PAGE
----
Monday, August 18, 2014

They came, they ate, they burned the house down - the British burning the White House in 1814

On August 24, 1814, food was prepared for a 3:00 dinner for forty.  There were cut glass decanters of ale, cider and wine placed in coolers, plate warmers by the fire and a variety of meats on the spits.  The British troops sat down to a fine repast... then immediately set fire to the President's House.  A nice thank you for the meal. 

After their victory at Bladensburg, just north of Washington City, the British marched into the city about 7:30 pm.  They burned the Capitol building first, then Major General Ross and Admiral Cochrane with 100 troops entered the 'President's House.'  Later, a few iron pots and pans were found in the rubble.

Paul Jennings, a fifteen year old slave at the time, recalled that fateful day:

“Mrs. Madison ordered dinner to be ready at 3, as usual; I set the table myself, and brought up the ale, cider, and wine, and placed them in the coolers, as all the Cabinet and several military gentlemen and strangers were expected.”  At three word came to leave immediately since the British were expected shortly.  “When the British did arrive, they ate up the very dinner, and drank the wines, that I had prepared for the President's party.”

Jennings also recounted that Mrs. Madison had already left, with some dining room silver, when the portrait of Washington was removed by “...John Suse (a Frenchman, then door-keeper, and still living) [Jean Pierre Sioussat (Paris 1781-1864 DC) first hired by Jefferson in 1801, and [Thomas] Magraw, the President's gardener, took it down and sent it off on a wagon, with some large silver urns and such other valuables as could be hastily got hold of.” 
Note: Jennings said Sioussat and Magraw removed the painting, not himself, which is the current popular story.
Jennings, Paul.  A Colored Man's Reminiscences of James Madison.  NY: 1865

The British version:  

“When our people entered Washington, the first house of consequence which they went into was that belonging to Madison, the table of which they found laid out with a good repast, and decorated with several decanters containing wine, etc. It is said that one of the soldiers tied up the plates and knives and forks in the table cloth, and brought them away. The house was immediately set fire to.”
Urquhart, Lieutenant Beauchamp Colclough. London Curoier, October 13, 1814.

“We entered Washington for the barbarous purpose of destroying the city. Admiral Cockburn would have burnt the whole, but Ross would only consent to the burning of the public buildings. I had no objection to burn arsenals, dockyards, frigates building, stores, barracks, etc., but well do I recollect that, fresh from the Duke’s [Wellington] humane warfare in the South of France, we horrified at the order to burn the elegant Houses of Parliament [the Capitol] and the President’s house. In the latter, however, we found a supper all ready, which was sufficiently cooked without more fire, and which many of us speedily consumed, unaided by the fiery elements and drank some very good wine also..”
Moore, G.C. Smith, ed. The Autobiography of Sir Harry Smith. London: Wakelyn, 1901.

The most searing account appeared in 1826 and copied in later books:

"Whether the sight of his enemies cooled his courage or not, I cannot say, but, according to my informer, no sooner was the glittering of our arms discernible, than he [President Madison] began to discover that his presence was more wanted in the senate than with the army [at Bladensburg]; and having ridden through the ranks, and exhorted every man to do his duty, he hurried back to his own house [the President's House], that he might prepare a feast for the entertainment of his officers, when they should return victorious.  For the truth of these details, I will not be answerable; but this much I know, that the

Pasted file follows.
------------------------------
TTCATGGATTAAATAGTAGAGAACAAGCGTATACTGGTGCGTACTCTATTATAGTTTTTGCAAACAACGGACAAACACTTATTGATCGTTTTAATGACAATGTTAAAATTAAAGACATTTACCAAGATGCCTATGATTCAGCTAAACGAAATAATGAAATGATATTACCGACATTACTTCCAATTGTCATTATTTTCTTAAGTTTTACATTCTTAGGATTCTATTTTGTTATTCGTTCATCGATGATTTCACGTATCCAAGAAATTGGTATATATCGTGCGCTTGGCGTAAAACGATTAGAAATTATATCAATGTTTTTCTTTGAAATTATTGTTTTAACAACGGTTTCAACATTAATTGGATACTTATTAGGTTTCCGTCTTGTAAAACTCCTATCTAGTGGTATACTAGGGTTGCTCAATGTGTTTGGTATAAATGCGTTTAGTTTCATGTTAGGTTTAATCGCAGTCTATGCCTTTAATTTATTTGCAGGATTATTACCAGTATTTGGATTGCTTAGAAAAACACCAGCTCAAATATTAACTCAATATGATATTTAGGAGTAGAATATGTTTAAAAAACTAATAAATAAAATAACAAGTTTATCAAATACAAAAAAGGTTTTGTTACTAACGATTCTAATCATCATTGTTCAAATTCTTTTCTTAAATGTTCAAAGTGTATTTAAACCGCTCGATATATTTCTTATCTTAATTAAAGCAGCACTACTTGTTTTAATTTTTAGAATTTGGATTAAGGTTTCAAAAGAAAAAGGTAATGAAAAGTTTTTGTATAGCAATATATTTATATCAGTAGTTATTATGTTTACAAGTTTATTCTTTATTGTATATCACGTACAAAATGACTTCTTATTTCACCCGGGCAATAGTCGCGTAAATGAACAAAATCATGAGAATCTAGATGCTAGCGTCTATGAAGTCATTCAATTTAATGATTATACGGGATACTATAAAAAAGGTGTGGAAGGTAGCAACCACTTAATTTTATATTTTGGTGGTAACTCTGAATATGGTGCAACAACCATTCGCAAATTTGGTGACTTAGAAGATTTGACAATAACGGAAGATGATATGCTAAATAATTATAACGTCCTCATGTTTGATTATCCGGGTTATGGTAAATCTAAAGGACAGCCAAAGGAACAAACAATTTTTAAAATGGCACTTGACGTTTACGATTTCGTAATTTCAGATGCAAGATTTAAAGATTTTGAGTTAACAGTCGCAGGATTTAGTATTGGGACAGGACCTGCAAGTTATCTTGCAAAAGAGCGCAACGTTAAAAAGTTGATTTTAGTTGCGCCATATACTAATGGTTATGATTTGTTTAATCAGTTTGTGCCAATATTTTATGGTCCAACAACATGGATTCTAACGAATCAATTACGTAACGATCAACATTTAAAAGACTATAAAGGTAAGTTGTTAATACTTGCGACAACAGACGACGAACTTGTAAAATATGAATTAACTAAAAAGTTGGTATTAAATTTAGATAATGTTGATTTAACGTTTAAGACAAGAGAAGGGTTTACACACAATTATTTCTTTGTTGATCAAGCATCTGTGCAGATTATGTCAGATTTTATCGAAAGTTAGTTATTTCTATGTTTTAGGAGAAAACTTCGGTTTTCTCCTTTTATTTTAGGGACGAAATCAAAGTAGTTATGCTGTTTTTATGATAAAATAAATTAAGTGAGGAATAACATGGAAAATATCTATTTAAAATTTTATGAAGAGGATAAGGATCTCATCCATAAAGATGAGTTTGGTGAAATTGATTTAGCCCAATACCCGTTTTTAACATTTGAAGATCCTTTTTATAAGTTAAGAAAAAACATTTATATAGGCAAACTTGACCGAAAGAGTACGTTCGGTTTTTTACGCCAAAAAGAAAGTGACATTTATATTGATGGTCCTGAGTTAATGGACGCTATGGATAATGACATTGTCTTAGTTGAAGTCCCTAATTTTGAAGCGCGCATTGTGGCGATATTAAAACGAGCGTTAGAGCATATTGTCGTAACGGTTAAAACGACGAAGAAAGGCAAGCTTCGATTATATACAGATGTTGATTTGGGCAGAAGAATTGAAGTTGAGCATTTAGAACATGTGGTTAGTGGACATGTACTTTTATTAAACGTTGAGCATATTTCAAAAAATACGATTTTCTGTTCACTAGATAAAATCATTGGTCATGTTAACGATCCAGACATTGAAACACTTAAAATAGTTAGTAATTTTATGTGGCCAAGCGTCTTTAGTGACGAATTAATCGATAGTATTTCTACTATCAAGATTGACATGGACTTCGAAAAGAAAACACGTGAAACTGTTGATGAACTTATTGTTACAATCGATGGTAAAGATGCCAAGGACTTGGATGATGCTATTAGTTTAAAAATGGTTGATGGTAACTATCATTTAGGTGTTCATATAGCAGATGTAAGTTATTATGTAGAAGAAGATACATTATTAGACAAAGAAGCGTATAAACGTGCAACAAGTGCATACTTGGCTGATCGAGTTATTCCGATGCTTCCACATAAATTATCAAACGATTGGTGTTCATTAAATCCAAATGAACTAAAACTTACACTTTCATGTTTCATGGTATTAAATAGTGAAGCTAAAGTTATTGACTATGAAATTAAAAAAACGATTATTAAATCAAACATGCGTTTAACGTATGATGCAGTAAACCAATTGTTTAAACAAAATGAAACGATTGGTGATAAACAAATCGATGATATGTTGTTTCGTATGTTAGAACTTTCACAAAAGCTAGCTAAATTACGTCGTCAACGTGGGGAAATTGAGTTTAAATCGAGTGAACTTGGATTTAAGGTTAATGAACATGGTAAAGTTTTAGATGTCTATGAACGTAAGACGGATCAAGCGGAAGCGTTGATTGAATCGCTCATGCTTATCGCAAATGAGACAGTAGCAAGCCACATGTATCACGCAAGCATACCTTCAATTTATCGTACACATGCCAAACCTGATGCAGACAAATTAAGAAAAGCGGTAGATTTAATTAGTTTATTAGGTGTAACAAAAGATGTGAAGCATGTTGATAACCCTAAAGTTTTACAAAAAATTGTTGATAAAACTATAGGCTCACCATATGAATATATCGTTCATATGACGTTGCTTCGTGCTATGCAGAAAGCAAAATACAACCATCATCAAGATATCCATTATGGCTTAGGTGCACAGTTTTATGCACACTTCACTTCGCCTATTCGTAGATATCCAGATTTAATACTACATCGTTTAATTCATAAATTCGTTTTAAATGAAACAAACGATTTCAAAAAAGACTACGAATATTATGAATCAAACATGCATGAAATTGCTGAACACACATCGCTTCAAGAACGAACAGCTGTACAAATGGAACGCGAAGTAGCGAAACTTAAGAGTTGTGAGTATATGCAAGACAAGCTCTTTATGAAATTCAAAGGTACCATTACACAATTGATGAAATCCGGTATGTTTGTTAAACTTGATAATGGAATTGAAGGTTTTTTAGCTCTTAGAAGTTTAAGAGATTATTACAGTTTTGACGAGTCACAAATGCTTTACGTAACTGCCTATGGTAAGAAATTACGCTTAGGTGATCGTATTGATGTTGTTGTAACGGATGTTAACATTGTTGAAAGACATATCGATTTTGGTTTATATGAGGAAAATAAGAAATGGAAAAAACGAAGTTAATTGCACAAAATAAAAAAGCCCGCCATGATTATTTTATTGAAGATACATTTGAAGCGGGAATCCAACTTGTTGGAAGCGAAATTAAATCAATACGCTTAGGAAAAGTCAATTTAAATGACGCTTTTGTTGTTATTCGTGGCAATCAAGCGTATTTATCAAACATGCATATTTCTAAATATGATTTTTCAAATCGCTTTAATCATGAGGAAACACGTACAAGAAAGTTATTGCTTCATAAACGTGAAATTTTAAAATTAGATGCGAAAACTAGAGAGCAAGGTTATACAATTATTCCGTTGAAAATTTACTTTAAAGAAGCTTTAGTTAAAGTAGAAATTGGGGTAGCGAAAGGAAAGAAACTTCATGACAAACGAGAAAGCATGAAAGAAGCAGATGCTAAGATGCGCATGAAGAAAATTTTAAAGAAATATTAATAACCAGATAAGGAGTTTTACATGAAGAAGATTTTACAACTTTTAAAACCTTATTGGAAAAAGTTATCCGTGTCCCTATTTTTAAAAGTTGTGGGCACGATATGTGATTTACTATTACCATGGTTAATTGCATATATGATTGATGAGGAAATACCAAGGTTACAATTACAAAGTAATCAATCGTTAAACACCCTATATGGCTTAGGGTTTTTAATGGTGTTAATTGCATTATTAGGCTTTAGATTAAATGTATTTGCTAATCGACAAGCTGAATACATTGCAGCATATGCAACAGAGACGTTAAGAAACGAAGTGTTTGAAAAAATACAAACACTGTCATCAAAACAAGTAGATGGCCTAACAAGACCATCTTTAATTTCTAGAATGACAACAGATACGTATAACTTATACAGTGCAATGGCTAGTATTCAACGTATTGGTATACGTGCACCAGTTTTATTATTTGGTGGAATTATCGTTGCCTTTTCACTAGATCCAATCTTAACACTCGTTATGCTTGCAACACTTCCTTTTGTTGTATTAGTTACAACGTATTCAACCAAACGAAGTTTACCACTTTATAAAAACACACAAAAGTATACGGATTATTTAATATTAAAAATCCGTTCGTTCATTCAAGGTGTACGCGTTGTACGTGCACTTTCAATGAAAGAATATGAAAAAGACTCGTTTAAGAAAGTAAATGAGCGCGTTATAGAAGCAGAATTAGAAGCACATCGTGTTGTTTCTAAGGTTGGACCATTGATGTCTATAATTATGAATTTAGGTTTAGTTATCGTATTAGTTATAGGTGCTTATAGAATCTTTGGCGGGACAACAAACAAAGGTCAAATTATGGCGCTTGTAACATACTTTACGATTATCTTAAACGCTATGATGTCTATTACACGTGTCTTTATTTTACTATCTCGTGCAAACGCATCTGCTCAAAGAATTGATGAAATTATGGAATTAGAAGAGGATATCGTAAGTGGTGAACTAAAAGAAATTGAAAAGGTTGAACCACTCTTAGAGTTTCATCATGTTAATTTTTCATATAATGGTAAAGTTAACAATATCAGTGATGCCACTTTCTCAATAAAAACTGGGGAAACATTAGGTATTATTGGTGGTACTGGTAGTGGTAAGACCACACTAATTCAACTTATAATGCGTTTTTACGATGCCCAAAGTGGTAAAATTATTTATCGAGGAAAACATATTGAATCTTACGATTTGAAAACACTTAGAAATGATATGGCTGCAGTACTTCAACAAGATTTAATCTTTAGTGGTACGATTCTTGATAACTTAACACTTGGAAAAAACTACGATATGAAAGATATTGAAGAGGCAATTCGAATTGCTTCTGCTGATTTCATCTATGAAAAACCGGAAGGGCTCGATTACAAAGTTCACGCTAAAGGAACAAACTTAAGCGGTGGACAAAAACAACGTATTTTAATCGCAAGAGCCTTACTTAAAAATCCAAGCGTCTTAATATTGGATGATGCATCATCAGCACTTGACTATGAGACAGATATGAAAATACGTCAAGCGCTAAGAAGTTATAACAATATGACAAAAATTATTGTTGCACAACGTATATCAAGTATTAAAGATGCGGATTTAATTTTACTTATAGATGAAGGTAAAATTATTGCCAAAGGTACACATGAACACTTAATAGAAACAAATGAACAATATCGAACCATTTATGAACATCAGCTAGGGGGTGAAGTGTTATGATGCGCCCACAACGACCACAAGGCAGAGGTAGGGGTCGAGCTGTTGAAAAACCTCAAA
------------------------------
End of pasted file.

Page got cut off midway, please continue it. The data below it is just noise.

feast was actually prepared, though, instead of being devoured by American officers, it went to satisfy the less delicate appetites of a party of English soldiers. When the detachment, sent out to destroy Mr. Maddison's house, entered his dining parlour, they found a dinner table spread, and covers laid for forty guests. Several kinds of wine, in handsome cut-glass decanters, were cooling on the side-board; plate-holders stood by the fire-place, filled with dishes and plates; knives, forks and spoons, were arranged for immediate use; in short, every thing was ready for the entertainment of a ceremonious party. Such were the arrangements in the dining-room, whilst in the

kitchen were others answerable to them in every respect. Spits, loaded with joints of various sorts, turned before the fire; pots, saucepans, and other culinary utensils, stood upon the grate; and all the other requisites for an elegant and substantial repast, were exactly in a state which indicated that they had been lately and precipitately abandoned.

You will readily imagine, that these preparations were beheld, by a party of hungry soldiers, with no indifferent eye. An elegant dinner, even though considerably over-dressed, was a luxury to which few of them, at least for some time back, had been accustomed; and which, after the dangers and fatigues of the day, appeared peculiarly inviting. They sat down to it, therefore, not indeed in the most orderly manner, but with countenances which would not have disgraced a party of aldermen at a civic feast; and having satisfied their appetites with fewer complaints than would have probably escaped their rival gourmands, and partaken pretty freely of the wines, they finished by setting fire to the house which had so liberally entertained them.
Gleig, George Robert.  A Narration of the Campaigns of the British Army at Washington and New Orleans.  London:  1826

Images from Library of Congress online prints.

©2014 Patricia Bixler Reber
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